And then she told me that Tommy was my late husband's son.

Gobsmacked. That’s a great word. Still, you must have had some idea your husband wasn’t faithful?

As I said, I can be pretty clueless. I had no idea what Michael was up to that summer when I took the girls to England for a month. He was supposed to join us for the last week of the holiday, but he called to say he was too busy at the office looking after my clients as well as his. And I felt guilty that I was on vacation and he had all that work to do. Bastard!

How did you get yourself involved in a murder investigation?

When I refused to take her kid, Jude told me that someone had threatened Tommy and that he was in danger. I didn't believe her. I thought she was stringing me a line, and I stuck to my guns: I wasn't taking Tommy.

So she simply walked out of my office. Left me with a seven-year-old boy, a backpack filled with his clothes and his booster car seat  - at seven, Tommy was small for his age.

And you just let her go?

I went over to her home, and she wasn't there. I tried calling her all evening, but she didn't answer her phone. The next day, the police contacted me – they'd found my business card beside her phone and my voice mail messages on her line – and told me she'd been murdered. In her own living room.
Tommy stayed with me for the next few days because the police thought it would be risky for him to be with Jude's relatives. They said the killer might want him out of the way too.

That’s taking a lot on.

Tommy is a special little guy, and it didn't take him long to find a place in my heart. In spite of who his father was, or maybe even because of it. And he was in danger. Well, I couldn't let anything bad happen to him, could I?

How do you feel about Jude now?

It's pretty difficult to hold a grudge against somebody who's dead. And somebody who died so horribly...and long before her time. At some point it hit me that Jude had really been terrified that her son was in danger or else she never would have approached me. She didn't want to leave Tommy with family or friends because that was the first place anyone would look. So she came to me.

I'm a mother, too. I know how it feels to be willing to give up your own life in a heartbeat to save that precious little life. And when I started seeing Jude as another mother, a mother who was trying to save her child...well, I couldn't hate her anymore.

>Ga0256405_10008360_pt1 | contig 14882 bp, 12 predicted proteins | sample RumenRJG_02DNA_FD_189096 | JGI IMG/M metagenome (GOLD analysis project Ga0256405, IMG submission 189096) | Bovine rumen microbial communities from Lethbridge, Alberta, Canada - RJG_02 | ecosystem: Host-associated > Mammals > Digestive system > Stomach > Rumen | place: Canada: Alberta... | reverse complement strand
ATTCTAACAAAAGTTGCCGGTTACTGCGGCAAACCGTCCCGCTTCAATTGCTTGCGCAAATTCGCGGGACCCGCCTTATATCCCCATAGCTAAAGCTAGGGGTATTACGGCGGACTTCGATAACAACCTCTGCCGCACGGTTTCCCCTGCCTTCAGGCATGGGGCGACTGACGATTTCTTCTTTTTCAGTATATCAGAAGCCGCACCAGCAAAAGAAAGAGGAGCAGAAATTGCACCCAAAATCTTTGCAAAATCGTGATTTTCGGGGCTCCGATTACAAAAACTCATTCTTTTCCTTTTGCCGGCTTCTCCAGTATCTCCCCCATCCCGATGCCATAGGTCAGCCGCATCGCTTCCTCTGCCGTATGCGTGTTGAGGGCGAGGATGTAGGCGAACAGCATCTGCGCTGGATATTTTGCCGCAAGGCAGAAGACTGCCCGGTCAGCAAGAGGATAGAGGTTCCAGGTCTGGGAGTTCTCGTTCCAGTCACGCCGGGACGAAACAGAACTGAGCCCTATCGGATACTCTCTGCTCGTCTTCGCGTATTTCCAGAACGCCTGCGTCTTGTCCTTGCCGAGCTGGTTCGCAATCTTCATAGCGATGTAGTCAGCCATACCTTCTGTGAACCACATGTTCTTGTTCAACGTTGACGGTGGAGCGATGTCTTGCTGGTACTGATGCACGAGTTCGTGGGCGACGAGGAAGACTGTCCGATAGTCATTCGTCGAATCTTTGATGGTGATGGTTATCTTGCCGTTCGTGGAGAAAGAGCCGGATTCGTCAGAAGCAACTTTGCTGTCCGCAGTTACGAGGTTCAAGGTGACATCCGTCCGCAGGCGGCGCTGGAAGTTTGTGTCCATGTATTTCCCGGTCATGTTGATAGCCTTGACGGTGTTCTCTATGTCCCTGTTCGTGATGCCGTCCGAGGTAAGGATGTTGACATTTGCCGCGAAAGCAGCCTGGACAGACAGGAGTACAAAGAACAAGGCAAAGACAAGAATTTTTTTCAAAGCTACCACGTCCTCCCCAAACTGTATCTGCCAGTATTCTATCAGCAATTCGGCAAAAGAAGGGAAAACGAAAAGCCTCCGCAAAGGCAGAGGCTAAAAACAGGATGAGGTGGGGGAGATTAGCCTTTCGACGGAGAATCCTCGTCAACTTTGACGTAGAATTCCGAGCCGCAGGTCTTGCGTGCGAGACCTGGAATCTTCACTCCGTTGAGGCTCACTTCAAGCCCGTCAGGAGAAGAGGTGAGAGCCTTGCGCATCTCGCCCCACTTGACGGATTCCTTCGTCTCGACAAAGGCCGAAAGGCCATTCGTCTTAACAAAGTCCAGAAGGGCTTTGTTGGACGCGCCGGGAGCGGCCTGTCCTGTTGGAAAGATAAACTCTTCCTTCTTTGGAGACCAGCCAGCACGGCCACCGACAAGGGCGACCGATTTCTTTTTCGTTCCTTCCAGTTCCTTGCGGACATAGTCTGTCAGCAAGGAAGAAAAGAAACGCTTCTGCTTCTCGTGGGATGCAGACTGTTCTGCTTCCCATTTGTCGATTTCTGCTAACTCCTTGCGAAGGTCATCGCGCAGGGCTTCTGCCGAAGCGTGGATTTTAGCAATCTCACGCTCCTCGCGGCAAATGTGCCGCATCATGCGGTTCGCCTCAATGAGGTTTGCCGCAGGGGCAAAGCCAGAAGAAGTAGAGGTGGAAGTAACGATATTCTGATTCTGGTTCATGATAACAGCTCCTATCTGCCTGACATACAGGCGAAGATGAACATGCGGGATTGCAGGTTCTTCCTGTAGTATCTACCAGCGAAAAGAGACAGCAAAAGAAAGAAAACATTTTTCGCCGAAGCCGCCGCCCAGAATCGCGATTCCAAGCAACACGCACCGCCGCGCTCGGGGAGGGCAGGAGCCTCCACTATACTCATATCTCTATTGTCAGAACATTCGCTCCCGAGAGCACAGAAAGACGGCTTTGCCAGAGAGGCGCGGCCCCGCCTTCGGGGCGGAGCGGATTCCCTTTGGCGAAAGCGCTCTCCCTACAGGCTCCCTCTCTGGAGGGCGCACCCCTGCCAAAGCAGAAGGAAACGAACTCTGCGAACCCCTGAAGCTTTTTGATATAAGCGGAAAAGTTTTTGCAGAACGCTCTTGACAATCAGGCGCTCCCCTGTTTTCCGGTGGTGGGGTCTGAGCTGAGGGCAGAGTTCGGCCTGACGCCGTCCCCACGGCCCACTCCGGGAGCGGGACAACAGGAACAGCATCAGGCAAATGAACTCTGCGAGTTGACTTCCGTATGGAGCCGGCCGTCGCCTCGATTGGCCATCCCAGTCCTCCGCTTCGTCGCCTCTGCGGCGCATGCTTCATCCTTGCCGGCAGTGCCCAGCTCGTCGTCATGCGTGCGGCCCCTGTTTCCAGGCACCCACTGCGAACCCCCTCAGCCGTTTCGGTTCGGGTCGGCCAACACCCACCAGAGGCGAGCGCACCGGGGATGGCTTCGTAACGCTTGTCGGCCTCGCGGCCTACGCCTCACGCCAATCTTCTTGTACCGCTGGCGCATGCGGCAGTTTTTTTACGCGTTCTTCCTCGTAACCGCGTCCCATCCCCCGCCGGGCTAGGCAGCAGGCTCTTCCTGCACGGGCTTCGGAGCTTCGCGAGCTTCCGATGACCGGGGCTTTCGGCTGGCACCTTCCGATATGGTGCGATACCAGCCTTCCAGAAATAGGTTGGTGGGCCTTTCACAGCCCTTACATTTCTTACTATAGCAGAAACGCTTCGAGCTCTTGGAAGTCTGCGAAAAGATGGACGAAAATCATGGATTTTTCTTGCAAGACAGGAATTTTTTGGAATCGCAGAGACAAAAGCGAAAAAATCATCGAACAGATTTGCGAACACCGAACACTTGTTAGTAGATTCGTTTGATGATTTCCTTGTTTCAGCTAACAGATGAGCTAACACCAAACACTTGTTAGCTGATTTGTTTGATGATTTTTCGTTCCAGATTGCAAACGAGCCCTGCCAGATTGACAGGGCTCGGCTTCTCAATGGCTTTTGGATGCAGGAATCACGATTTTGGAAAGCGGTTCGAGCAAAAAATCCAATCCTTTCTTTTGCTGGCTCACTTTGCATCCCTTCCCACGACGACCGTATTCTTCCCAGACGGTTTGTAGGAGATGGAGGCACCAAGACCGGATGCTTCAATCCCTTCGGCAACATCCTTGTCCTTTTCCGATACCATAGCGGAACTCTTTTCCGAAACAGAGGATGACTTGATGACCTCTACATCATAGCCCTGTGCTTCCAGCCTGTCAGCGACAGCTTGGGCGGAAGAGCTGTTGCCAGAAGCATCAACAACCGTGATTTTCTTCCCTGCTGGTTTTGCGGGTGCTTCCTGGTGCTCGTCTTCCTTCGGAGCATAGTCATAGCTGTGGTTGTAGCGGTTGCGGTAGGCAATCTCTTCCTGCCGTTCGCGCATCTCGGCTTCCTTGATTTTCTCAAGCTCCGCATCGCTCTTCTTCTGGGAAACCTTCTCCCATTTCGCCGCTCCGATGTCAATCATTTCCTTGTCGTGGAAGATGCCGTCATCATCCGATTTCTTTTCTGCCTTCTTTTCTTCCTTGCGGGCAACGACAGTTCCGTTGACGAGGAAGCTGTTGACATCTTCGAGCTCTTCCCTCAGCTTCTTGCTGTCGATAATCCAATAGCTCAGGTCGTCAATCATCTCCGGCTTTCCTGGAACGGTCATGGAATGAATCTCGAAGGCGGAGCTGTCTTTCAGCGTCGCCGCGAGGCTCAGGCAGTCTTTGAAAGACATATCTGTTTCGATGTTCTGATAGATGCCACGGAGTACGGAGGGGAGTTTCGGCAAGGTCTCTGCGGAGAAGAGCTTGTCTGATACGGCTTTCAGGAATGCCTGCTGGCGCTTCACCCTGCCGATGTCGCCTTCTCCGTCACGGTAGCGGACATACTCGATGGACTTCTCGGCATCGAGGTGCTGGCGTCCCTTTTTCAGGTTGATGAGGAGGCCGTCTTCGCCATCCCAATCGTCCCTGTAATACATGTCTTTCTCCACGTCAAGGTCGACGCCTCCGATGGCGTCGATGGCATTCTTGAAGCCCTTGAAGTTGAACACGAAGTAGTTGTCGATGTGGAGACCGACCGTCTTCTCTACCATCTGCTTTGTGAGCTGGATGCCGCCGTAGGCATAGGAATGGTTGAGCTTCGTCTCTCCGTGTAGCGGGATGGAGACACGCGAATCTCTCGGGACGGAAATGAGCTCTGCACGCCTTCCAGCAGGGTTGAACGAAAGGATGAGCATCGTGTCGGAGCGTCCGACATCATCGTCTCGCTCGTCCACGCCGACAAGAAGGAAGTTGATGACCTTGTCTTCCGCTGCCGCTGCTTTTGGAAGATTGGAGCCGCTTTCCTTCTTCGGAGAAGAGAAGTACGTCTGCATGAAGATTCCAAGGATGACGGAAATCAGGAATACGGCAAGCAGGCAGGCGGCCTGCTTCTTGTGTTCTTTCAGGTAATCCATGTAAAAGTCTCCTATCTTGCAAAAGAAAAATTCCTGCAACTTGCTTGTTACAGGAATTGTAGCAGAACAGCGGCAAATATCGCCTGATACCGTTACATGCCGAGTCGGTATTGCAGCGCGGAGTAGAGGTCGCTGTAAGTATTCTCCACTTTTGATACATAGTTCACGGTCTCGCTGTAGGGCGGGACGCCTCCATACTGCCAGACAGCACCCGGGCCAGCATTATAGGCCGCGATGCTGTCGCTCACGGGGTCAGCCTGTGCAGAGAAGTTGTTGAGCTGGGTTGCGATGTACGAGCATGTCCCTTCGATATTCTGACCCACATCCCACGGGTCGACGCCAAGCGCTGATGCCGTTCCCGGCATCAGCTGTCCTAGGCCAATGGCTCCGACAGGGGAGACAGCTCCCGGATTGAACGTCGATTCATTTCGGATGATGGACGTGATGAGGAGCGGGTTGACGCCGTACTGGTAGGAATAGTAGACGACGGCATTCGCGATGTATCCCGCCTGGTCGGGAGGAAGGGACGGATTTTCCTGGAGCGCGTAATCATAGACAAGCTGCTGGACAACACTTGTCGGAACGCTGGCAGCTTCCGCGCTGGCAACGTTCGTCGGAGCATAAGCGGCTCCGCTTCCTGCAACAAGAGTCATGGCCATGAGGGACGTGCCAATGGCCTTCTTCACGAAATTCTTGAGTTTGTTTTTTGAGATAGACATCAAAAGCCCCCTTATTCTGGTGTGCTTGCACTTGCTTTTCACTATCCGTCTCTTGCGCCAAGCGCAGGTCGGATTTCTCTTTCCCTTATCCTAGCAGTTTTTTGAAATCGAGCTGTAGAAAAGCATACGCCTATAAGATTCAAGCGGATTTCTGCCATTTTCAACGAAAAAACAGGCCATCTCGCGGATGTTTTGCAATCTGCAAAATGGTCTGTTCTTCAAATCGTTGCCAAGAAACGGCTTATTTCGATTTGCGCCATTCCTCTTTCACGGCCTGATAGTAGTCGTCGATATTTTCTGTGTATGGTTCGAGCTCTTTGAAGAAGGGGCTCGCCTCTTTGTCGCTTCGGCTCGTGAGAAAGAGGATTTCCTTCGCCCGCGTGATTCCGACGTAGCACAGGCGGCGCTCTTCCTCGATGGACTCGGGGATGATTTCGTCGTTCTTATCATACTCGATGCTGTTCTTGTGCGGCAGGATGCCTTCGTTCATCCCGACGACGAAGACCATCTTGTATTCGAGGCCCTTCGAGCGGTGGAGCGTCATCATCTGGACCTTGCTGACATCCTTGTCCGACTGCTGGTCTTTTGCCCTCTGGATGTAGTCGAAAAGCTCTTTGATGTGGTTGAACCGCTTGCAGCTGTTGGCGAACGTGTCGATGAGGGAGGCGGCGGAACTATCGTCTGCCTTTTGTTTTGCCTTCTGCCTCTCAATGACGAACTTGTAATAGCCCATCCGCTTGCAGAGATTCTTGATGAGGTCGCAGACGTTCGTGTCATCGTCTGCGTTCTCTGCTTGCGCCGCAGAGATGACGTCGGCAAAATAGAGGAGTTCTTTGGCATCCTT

And, as they say, it takes two to tango. Michael had a big part to play in their affair. But he's dead too. I can only feel sorry that he never knew his son.

So now you have a young child again. That can’t make it easy to get on with your life - especially your love life.

The whole thing has actually helped my love life. Michael had been gone for four years when Jude came into my office, but he was still very much top of mind. No one could hold a candle to him. I'd met my current guy, Devon, the summer before but I wasn't sure about him. He lives in the United States, and we hadn't seen each other for months but, as it happened, he was flying in to see me the day after Jude's visit. I was nervous, didn't know what I wanted from him, didn't know what he expected. And then Jude dropped her bombshell. I was so angry at Michael that I turned to the only available man around. For comfort, for revenge, for sex.

And I'm glad I did. I don't know if Devon is Mr. Right, but he's Mr. Right Now, and that's good enough for me at the moment.

How about your career?

What I’ve been through has reinforced my commitment to my clients, even difficult ones like Luella Cruickshank. In situations where an adult child is preying upon an elderly parent, the client may be blinded by loyalty to the child. But it is my duty to work 100% in the client's interests. I have zero tolerance for anyone in my industry who fails to do so.

Do you think the crisis has made you’re a better person?

I don't think I'm a better person than I was before Jude's visit. But I've had my capacity for love and acceptance tested, and I think I passed the test. I didn't turn my back on Tommy, and that may have saved his life. And now he's a big part of my life.

I've learned that when a life crisis occurs you have to pick up the pieces and carry on. I could have turned my back on Tommy and wallowed in my misery, but I didn't. I let Tommy and Devon into my life, and I said goodbye to Michael. Life is for the living.

Where do you see yourself in the future?

Right now, I'm living out in the country, about a two-hour drive north of Toronto. I'm supervising the opening of a branch of our brokerage firm up here, and I'm trying to get to the bottom of another murder: An old man died when he drove into his garage and it burst into flames. And some nasty bikers are hanging around here and they think I'm involved in the local grow-op.

Sounds like you need to move back to the City.

On the whole, I like it up here. Haversham County is a beautiful part of the world and the people are just great. I don't think I want to go back to Toronto. So there may be a move in my future.
But first, we need to find out who murdered that old man. And get those bikers to go away.

Any last words of advice for others gobsmacked as you were?

Err on the side of generosity. My daughters call me a pushover, and they're probably right. But you have to be able to live with yourself, and I wouldn't be able to do that if I'd turned my back on Tommy.

Look for more about Pat Tierny in Safe Harbour, being released by Imajin Books in Spring 2012. Visit Rosemary McCracken's website at and her blog at Follow Rosemary on Twitter @RCMcCracken and at